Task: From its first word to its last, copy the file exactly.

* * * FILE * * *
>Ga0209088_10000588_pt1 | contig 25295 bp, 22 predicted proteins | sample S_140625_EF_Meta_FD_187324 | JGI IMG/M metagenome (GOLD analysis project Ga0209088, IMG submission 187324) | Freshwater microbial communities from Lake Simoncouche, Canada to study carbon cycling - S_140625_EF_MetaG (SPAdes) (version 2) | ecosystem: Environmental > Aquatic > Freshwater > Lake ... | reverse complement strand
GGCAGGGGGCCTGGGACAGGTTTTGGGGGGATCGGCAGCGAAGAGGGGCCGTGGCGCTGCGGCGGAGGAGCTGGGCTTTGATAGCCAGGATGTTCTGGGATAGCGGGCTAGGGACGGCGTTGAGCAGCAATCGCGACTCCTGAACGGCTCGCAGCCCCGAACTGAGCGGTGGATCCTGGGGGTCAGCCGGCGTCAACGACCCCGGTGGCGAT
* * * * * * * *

>Ga0209088_10000588_pt1 | contig 25295 bp, 22 predicted proteins | sample S_140625_EF_Meta_FD_187324 | JGI IMG/M metagenome (GOLD analysis project Ga0209088, IMG submission 187324) | Freshwater microbial communities from Lake Simoncouche, Canada to study carbon cycling - S_140625_EF_MetaG (SPAdes) (version 2) | ecosystem: Environmental > Aquatic > Freshwater > Lake ... | reverse complement strand
GGCAGGGGGCCTGGGACAGGTTTTGGGGGGATCGGCAGCGAAGAGGGGCCGTGGCGCTGCGGCGGAGGAGCTGGGCTTTGATAGCCAGGATGTTCTGGGATAGCGGGCTAGGGACGGCGTTGAGCAGCAATCGCGACTCCTGAACGGCTCGCAGCCCCGAACTGAGCGGTGGATCCTGGGGGTCAGCCGGCGTCAACGACCCCGGTGGCGAT